Think Tank Slams iProvo, Municipal Broadband

The Reason Foundation, a libertarian think tank from California, has released two studies recent slamming iProvo specifically and municipal broadband in general. They make a solid case that city-run WiFi networks (as with all WiFi networks) face rapid obsolescence that a city probably can't keep up with. However, they go well off the mark by including fiber projects in their slams, paying little heed to the long-term viability of these networks and the obvious benefits to the city to have such networks available for their use.

The slams on iProvo are particularly ill-founded. Yes, iProvo was hamstrung by a bad initial choice in a broadband provider. Yes, they've had three years of losses as a result. What we have to ask, however, is if a private company that built the network would have closed up shop after only three years. In the pursuit of their obvious agenda, they have placed the bar for success much higher for iProvo than any reasonable person would for a private enterprise. Once iProvo meets their target for subscribers within the next two years, it should start breaking even.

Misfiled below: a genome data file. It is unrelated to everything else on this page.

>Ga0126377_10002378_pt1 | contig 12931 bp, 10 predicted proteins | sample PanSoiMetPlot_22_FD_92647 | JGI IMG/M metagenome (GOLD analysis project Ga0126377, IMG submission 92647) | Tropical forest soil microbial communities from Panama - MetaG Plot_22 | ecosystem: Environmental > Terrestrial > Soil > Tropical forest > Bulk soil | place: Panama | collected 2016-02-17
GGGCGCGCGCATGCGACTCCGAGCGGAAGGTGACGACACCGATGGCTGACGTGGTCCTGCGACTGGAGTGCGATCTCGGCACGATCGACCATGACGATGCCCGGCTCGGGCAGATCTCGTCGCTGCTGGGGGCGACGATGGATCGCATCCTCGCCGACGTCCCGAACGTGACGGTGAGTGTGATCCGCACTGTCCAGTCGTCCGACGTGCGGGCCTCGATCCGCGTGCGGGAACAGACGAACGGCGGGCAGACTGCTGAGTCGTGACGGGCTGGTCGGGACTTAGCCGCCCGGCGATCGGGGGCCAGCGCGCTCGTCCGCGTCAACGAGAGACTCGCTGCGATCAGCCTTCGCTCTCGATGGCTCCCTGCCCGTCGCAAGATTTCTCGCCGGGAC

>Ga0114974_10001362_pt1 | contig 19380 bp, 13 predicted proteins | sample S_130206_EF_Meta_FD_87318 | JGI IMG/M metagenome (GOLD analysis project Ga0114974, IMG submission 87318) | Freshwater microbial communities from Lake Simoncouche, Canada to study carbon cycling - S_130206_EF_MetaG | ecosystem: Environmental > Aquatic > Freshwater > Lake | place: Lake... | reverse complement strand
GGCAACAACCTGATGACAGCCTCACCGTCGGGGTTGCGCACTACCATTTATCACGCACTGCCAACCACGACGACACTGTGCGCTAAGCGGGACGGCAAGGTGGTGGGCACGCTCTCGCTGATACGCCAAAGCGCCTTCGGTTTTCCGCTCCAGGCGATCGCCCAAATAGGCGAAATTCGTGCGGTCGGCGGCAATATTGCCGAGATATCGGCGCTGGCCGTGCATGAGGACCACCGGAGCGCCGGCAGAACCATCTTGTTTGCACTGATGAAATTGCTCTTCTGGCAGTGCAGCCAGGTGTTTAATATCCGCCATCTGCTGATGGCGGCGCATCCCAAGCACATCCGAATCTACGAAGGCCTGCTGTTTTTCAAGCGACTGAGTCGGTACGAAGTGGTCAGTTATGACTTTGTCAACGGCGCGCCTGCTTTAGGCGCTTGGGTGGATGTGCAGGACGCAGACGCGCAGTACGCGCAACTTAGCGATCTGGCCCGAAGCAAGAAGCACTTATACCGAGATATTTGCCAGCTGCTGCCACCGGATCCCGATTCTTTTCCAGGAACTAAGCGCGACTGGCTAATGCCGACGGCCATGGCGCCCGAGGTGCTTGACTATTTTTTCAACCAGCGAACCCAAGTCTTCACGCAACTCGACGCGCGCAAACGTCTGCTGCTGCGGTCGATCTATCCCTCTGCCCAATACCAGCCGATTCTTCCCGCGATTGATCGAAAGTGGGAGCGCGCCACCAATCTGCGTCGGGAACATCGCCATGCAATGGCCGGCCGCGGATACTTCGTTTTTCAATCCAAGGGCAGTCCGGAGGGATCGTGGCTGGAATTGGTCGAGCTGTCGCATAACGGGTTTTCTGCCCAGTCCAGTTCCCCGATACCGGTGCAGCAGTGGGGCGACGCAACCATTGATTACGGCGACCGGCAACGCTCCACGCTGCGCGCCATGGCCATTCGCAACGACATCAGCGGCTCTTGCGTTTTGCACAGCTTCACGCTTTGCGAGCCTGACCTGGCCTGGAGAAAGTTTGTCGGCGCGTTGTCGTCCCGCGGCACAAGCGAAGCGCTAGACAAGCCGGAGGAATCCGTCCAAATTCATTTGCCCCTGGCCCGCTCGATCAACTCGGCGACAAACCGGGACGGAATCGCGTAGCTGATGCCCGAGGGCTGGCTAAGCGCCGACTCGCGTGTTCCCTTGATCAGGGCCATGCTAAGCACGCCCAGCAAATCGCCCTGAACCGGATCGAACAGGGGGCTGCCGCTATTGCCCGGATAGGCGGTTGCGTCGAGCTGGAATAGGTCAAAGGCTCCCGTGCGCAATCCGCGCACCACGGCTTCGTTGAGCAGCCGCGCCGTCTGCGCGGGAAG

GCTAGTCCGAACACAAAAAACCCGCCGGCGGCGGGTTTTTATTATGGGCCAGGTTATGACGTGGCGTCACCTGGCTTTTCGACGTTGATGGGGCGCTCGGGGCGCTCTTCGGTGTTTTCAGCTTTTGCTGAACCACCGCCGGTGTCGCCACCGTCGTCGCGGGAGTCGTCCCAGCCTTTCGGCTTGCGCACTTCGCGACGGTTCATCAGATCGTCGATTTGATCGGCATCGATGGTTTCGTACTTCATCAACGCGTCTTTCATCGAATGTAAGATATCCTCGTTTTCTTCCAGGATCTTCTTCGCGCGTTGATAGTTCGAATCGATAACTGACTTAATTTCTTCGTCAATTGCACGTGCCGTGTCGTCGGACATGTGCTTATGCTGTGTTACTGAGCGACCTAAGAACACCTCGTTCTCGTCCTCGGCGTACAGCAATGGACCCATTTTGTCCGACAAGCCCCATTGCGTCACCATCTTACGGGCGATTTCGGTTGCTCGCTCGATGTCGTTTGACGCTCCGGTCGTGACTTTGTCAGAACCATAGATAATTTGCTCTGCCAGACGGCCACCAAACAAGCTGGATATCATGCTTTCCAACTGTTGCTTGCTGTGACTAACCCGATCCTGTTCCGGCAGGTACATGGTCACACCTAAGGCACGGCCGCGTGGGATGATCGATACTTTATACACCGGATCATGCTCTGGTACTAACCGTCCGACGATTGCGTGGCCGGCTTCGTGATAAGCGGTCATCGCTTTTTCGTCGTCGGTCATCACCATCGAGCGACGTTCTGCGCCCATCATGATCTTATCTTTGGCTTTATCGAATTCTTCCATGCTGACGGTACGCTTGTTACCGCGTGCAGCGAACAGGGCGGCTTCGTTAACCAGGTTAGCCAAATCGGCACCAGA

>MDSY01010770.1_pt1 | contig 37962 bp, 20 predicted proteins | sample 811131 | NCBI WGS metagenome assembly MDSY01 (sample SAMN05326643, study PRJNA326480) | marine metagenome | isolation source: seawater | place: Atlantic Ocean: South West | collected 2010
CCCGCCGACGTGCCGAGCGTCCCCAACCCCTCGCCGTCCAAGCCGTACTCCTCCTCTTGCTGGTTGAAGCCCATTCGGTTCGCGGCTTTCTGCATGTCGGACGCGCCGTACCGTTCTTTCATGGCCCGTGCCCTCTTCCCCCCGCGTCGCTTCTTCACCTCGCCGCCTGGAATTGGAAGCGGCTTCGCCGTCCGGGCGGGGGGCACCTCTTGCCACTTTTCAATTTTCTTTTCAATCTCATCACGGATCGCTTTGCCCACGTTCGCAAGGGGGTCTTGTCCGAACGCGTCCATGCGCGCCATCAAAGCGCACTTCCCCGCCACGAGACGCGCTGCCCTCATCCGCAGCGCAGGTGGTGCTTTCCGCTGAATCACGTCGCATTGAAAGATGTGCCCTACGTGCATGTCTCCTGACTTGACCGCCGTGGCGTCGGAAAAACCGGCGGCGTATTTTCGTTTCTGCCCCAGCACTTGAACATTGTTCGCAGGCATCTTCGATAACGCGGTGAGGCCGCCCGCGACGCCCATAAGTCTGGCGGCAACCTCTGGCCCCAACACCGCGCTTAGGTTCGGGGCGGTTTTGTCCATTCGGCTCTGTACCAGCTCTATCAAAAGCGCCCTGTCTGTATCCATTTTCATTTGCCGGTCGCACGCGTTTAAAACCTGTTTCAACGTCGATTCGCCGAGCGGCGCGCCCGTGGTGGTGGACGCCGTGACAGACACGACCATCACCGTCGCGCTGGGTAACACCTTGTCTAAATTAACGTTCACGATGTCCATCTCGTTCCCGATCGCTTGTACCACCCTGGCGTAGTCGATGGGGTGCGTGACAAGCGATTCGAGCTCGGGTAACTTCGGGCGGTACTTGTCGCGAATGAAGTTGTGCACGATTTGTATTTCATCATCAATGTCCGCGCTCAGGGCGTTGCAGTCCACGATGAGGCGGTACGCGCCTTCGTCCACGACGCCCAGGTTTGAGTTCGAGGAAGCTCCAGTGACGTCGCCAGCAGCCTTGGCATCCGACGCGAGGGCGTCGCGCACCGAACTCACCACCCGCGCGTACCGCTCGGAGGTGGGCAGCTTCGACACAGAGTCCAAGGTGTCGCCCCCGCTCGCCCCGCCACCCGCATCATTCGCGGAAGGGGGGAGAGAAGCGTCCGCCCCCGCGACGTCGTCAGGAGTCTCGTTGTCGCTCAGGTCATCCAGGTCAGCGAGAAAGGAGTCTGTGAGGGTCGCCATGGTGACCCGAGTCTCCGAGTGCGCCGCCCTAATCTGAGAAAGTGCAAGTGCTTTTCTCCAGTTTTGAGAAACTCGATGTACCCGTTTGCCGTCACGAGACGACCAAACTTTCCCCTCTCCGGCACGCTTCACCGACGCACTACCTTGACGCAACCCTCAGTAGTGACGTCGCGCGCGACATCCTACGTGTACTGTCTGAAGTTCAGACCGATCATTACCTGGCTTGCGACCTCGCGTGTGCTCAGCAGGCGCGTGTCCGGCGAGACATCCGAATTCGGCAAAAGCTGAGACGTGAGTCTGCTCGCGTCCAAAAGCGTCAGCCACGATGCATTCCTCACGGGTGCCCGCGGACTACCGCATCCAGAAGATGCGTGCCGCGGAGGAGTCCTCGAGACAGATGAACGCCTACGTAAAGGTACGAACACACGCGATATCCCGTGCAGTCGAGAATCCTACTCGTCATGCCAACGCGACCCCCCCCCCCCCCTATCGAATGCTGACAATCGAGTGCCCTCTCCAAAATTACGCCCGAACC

When we take a closer look at the figures, we see that residents of Provo are paying about $12.40 per resident per year for the losses. For a family of five, you're at $62 a year, or around $5 a month. If they switch either their Internet or TV service to iProvo, they are saving more than that every single month. As more subscribers come on, that difference drops even more. While it sounds impressive to quote big numbers, these "Reason" Foundation nitwits have also been horrendously dishonest.

In short, iProvo is a winning proposition for residents of Provo, it's a winning proposition for true telecommunications competition, and it's a hearty stab into the heart of the over-charging and under-delivering incumbent providers that we've all been saddled with. Having a $1.24M loss in a year is a drop in the bucket compared to what the telcos have been overcharging us for over a decade. It's a small price to lay the groundwork of a truly competitive space for communications services.

Let's hope these obvious industry shills will learn to keep their dishonesty to themselves and stop defending the industry that ripped us off for over $200B since 1996.

(See articles here, here, here, here, and here.)

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